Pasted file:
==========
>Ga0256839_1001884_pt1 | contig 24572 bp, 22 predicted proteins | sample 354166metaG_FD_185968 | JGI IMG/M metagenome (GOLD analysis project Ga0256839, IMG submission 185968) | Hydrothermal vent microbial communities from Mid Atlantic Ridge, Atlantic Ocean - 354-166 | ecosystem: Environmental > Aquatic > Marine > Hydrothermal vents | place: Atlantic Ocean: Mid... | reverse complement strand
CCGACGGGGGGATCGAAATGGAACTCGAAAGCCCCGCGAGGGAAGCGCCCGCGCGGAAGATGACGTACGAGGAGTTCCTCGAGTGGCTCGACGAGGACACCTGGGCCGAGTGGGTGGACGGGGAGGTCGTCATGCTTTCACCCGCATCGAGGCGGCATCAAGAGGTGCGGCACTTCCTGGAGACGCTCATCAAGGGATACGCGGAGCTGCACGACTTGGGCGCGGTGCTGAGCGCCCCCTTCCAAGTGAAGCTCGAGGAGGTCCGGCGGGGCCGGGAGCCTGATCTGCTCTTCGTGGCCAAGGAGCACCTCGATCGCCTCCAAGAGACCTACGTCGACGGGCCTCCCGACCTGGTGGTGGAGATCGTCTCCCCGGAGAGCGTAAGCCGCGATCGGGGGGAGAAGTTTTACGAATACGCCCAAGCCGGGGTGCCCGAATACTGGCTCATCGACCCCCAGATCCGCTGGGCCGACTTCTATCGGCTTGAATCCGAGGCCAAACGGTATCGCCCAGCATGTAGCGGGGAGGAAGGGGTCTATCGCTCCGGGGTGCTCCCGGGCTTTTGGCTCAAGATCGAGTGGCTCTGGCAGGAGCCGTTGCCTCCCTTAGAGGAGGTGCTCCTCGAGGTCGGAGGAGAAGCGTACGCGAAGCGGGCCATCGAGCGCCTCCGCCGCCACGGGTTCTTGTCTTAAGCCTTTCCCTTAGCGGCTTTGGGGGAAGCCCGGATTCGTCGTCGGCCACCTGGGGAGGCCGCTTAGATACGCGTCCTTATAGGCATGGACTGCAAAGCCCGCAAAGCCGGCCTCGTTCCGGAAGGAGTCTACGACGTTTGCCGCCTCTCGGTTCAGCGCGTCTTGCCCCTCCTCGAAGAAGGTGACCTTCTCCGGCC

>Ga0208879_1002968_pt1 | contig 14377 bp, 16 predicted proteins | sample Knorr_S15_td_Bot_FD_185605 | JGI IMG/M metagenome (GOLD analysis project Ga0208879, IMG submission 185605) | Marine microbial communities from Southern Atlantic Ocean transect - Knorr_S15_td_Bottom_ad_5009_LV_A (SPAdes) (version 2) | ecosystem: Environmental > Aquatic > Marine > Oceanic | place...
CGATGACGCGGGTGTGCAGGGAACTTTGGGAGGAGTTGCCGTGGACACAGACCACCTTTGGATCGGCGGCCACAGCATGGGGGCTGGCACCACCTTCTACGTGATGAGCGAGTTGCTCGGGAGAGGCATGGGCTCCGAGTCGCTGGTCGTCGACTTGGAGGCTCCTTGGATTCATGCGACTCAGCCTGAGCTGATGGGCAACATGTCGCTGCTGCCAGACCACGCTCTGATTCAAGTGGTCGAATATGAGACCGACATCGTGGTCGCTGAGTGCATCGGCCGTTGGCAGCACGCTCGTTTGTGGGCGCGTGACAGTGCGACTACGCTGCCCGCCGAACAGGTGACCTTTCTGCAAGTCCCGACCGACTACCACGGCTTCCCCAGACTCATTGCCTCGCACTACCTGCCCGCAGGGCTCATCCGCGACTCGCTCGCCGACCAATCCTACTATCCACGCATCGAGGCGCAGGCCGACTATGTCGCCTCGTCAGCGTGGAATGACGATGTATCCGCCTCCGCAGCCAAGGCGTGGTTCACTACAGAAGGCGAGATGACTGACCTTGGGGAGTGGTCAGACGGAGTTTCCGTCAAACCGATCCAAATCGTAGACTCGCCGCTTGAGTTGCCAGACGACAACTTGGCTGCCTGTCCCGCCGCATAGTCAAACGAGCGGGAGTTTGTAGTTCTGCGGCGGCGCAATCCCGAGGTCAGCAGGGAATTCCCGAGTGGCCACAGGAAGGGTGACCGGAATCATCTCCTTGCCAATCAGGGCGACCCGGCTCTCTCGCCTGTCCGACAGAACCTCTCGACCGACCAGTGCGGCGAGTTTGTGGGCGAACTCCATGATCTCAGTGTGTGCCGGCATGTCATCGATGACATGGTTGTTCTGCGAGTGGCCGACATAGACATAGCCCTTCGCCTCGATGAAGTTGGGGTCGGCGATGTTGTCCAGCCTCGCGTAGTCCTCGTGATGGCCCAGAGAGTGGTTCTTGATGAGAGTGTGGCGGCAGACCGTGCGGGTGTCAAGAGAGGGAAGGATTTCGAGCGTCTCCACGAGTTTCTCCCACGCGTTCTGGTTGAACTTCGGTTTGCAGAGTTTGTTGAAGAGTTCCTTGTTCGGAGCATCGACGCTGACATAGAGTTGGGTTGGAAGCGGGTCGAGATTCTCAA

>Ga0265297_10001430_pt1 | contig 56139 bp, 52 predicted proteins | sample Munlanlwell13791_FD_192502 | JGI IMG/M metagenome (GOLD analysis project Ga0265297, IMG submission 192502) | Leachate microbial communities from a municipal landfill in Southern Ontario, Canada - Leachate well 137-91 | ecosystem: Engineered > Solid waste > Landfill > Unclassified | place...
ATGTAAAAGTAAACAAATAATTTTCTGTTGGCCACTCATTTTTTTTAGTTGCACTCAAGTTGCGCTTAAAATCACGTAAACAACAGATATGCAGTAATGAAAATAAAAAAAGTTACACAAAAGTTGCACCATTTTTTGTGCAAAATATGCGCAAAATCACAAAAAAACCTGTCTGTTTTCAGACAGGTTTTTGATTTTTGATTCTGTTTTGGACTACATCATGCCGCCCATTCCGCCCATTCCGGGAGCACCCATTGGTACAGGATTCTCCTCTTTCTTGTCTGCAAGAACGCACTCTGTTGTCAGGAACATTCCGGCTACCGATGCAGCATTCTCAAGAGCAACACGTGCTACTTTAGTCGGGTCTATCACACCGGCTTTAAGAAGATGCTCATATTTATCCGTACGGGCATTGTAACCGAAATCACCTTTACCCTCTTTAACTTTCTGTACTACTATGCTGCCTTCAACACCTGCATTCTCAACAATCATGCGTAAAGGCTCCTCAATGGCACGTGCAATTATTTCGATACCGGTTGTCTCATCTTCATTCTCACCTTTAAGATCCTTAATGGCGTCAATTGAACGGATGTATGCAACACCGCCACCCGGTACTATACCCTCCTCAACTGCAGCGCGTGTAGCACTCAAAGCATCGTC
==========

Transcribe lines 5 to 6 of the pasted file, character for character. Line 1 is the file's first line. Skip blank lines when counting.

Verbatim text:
>Ga0265297_10001430_pt1 | contig 56139 bp, 52 predicted proteins | sample Munlanlwell13791_FD_192502 | JGI IMG/M metagenome (GOLD analysis project Ga0265297, IMG submission 192502) | Leachate microbial communities from a municipal landfill in Southern Ontario, Canada - Leachate well 137-91 | ecosystem: Engineered > Solid waste > Landfill > Unclassified | place...
ATGTAAAAGTAAACAAATAATTTTCTGTTGGCCACTCATTTTTTTTAGTTGCACTCAAGTTGCGCTTAAAATCACGTAAACAACAGATATGCAGTAATGAAAATAAAAAAAGTTACACAAAAGTTGCACCATTTTTTGTGCAAAATATGCGCAAAATCACAAAAAAACCTGTCTGTTTTCAGACAGGTTTTTGATTTTTGATTCTGTTTTGGACTACATCATGCCGCCCATTCCGCCCATTCCGGGAGCACCCATTGGTACAGGATTCTCCTCTTTCTTGTCTGCAAGAACGCACTCTGTTGTCAGGAACATTCCGGCTACCGATGCAGCATTCTCAAGAGCAACACGTGCTACTTTAGTCGGGTCTATCACACCGGCTTTAAGAAGATGCTCATATTTATCCGTACGGGCATTGTAACCGAAATCACCTTTACCCTCTTTAACTTTCTGTACTACTATGCTGCCTTCAACACCTGCATTCTCAACAATCATGCGTAAAGGCTCCTCAATGGCACGTGCAATTATTTCGATACCGGTTGTCTCATCTTCATTCTCACCTTTAAGATCCTTAATGGCGTCAATTGAACGGATGTATGCAACACCGCCACCCGGTACTATACCCTCCTCAACTGCAGCGCGTGTAGCACTCAAAGCATCGTC